Written interviews with Stake Pool Operators (SPOs) on the Cardano blockchain.
Link to post on my Medium
This week’s Cardano SPO is a stake pool operated by Sean from West Yorkshire, England who runs a website development company and intends to migrate his time to developing Cardano: Reet Good [REETG].
The previous guest was a stake pool operated by Vivid who is working for the NFT project Danketsu and is helping with various tasks, including the stake pool.
This initiative is a point of reference for everything Cardano and every week or two we will invite a Stake Pool Operator (SPO) to answer some questions and give us an update directly from within the Cardano community.
Hi Sean, glad to have you here. Tell us something about yourself, where are you based and what is your background?
Thank you for this opportunity!
Well, I’m based in West Yorkshire, England.
Leeds is right on my doorstep and it’s a great city, it has everything you could want. Not far away I also have the stunning Yorkshire Dales, the countryside is gorgeous, and I regularly like just driving out and taking a nice long hike. I love the area so much that I donate 10% of my pool’s fixed fee each month to a charity that helps maintain it.
As for me, for the last 10 years I have been growing my website development company. That is still my main job, but as REETG grows I would like to start migrating my time to developing on Cardano more and more. Before I set up my company, I held various other IT related positions such as being a network manager for a local council and an IT support technician for a large and well-known company in their UK call centre.
I’m someone who really likes to put the work in and see something grow over time, that’s why I was excited to set up a pool, it’s really rewarding to see your hard work pay off and be immortalised on the chain.
What’s the path that led you to Cardano and to become a Stake Pool Operator (SPO)?
Well like many people I guess my journey first started with looking into Bitcoin.
I was very late to the party though; I had heard about Bitcoin but dismissed it as some fad. All the news I was hearing just focused on how it was being used as payment for ransomware or on sites like silk road, none spoke about the technology behind it and the reason it was created.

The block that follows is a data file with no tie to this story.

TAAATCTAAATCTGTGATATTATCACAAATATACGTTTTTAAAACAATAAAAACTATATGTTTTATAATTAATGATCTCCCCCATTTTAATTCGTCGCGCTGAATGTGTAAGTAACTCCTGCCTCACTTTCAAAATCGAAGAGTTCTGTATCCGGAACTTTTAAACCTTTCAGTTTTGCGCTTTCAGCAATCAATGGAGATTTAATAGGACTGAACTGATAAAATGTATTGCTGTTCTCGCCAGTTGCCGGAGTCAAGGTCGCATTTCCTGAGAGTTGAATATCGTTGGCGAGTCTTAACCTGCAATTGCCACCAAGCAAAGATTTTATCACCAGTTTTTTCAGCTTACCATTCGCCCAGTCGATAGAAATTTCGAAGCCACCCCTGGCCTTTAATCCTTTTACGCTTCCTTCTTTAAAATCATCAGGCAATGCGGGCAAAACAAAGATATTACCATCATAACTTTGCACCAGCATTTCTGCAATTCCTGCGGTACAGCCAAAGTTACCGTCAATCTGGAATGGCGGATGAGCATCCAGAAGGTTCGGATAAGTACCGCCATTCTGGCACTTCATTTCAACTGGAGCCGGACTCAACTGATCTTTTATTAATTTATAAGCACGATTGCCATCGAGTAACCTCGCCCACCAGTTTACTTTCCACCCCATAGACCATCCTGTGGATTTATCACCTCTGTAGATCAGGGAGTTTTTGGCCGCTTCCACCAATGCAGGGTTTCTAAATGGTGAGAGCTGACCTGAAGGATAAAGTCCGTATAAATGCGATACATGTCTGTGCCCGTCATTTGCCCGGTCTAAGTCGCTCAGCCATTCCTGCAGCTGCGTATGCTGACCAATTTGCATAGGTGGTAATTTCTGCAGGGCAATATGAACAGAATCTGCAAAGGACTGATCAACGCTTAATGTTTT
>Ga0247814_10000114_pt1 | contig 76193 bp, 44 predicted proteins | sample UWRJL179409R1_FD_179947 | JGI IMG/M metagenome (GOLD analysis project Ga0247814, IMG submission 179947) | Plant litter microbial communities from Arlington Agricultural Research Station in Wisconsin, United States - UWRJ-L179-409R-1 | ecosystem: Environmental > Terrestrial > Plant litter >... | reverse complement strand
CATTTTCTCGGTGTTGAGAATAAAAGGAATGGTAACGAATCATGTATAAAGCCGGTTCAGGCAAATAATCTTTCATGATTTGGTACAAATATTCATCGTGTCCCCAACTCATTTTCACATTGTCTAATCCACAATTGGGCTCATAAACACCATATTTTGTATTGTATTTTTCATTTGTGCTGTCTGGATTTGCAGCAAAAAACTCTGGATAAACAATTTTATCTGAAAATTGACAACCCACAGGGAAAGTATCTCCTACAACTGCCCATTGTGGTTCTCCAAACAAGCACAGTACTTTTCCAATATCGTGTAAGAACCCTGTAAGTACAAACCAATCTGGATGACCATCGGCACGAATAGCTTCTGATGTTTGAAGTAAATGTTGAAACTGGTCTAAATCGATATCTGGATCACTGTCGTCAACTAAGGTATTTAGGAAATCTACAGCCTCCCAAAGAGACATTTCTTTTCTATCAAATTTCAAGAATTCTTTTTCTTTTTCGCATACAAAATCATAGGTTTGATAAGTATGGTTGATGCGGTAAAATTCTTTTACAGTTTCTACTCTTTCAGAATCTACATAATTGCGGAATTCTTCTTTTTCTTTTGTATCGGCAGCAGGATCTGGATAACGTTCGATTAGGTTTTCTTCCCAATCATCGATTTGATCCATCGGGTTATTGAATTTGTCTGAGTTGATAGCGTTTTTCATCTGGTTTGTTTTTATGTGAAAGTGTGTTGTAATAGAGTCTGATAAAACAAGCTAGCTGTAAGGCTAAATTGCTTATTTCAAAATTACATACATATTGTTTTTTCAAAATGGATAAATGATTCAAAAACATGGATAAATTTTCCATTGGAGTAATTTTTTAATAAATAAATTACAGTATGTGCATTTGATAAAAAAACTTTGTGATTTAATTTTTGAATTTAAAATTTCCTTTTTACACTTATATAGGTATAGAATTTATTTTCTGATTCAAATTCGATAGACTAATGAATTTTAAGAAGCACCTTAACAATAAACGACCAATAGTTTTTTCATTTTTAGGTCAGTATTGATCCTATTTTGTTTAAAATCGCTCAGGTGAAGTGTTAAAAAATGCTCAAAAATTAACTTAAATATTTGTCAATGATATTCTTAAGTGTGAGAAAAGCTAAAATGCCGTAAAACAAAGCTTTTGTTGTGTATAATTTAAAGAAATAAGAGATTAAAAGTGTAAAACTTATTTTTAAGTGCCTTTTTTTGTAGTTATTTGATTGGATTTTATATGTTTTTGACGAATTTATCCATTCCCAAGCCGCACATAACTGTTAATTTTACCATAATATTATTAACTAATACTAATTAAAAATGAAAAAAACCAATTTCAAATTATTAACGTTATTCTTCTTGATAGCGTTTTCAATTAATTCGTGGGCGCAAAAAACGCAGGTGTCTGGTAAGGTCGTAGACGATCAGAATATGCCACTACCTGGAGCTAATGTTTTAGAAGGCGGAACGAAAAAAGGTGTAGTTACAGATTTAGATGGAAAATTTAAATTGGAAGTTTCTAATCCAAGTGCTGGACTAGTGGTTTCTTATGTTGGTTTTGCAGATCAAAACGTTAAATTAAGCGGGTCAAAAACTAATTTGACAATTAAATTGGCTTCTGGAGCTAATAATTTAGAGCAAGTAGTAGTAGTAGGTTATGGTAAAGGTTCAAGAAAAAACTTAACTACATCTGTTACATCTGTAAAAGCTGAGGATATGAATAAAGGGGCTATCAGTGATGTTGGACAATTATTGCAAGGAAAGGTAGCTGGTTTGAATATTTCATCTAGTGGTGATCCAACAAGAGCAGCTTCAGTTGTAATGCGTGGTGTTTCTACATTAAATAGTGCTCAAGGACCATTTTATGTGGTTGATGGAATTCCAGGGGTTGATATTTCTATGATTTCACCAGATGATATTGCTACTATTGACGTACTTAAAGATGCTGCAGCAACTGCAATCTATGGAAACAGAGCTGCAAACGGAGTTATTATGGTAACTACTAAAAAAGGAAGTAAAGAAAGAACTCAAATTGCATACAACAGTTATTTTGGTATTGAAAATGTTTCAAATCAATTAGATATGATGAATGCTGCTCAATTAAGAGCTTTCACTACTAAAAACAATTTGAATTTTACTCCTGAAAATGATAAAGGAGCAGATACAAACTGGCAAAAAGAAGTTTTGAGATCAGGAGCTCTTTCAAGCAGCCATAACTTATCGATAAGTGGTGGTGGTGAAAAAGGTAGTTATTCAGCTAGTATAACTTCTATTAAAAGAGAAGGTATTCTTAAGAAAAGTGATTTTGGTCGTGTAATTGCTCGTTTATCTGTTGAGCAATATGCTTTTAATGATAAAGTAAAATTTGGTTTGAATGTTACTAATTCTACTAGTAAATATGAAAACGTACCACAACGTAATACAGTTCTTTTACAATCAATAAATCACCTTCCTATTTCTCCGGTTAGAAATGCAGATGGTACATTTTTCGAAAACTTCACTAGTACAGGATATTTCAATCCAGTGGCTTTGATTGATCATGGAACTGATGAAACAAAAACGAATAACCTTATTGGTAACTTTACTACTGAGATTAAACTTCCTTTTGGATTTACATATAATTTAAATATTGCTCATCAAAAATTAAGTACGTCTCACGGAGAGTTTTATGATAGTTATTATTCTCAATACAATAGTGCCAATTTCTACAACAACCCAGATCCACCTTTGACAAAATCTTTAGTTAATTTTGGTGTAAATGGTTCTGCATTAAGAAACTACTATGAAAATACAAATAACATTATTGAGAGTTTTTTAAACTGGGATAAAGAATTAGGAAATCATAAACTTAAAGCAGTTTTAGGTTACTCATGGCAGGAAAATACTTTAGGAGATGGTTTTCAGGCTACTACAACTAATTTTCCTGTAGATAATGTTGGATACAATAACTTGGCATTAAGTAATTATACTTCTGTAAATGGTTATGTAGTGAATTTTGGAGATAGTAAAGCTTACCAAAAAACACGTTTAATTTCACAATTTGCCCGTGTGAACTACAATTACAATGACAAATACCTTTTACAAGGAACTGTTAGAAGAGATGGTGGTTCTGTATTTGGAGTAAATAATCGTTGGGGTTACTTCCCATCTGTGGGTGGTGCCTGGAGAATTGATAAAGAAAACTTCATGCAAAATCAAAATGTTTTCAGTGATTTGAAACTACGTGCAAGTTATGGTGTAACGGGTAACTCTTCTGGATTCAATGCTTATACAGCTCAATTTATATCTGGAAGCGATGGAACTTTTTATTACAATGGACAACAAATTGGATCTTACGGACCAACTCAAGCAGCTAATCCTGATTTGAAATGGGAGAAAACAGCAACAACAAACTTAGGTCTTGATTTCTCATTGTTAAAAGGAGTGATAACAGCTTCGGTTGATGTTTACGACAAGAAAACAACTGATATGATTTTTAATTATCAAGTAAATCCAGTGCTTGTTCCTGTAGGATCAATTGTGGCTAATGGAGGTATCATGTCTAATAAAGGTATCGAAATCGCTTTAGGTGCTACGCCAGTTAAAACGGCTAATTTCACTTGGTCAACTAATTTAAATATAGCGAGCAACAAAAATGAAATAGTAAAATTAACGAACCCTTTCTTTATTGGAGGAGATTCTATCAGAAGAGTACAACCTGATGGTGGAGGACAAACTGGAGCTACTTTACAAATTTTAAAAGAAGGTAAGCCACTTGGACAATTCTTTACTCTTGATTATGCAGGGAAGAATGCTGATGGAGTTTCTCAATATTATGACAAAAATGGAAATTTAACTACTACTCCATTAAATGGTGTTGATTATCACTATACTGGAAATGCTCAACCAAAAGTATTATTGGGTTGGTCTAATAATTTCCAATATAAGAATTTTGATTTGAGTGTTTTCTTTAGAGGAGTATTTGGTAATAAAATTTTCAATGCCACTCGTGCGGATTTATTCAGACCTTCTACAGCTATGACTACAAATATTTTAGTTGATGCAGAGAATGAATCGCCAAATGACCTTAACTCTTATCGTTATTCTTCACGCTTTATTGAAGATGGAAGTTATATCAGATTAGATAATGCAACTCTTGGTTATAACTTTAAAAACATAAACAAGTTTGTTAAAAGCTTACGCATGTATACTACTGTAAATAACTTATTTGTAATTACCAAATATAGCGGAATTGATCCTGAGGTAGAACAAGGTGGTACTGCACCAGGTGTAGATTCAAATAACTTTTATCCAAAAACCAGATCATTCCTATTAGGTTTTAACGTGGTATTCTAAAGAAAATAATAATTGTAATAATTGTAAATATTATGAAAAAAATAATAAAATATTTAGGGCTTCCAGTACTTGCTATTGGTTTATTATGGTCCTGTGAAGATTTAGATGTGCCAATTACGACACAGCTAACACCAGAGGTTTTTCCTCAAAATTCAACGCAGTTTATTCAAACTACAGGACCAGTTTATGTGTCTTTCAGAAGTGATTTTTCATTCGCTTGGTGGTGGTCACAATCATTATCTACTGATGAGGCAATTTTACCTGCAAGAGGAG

After a while I realised that Bitcoin wasn’t going anywhere and started to look at how it worked and what it offered, suffice to say I felt silly not looking into it properly sooner. From there I naturally started researching other coins and blockchains.
It was my brother who first mentioned Cardano to me, this was about 3 years ago now. After looking into the technology, I realised this was something special. The peer reviewed approach really spoke to me — even though I don’t understand a lot of the science! So, I converted all the sh*tcoins I had (come on we all started there lol) into ADA.
Over time I decided that running a pool was something I wanted to do. I had the technical skills and the drive to do it so took the plunge. That’s what I really like about Cardano, that almost anyone can set up a pool and contribute to the security and growth of the network, there is no high barrier to entry. Sure, getting delegation can be difficult, but that’s a different issue.
REETG has been running for just over a year now, and although it can be quite stressful I’m so glad that I started the pool and can contribute to what I believe will be the most important blockchain of the future.
Governance is coming to Cardano, as can be seen by the recent SPO poll. What have been your thoughts about it? What are the advantages of blockchain voting?
Well, it’s certainly been interesting to watch and participate in!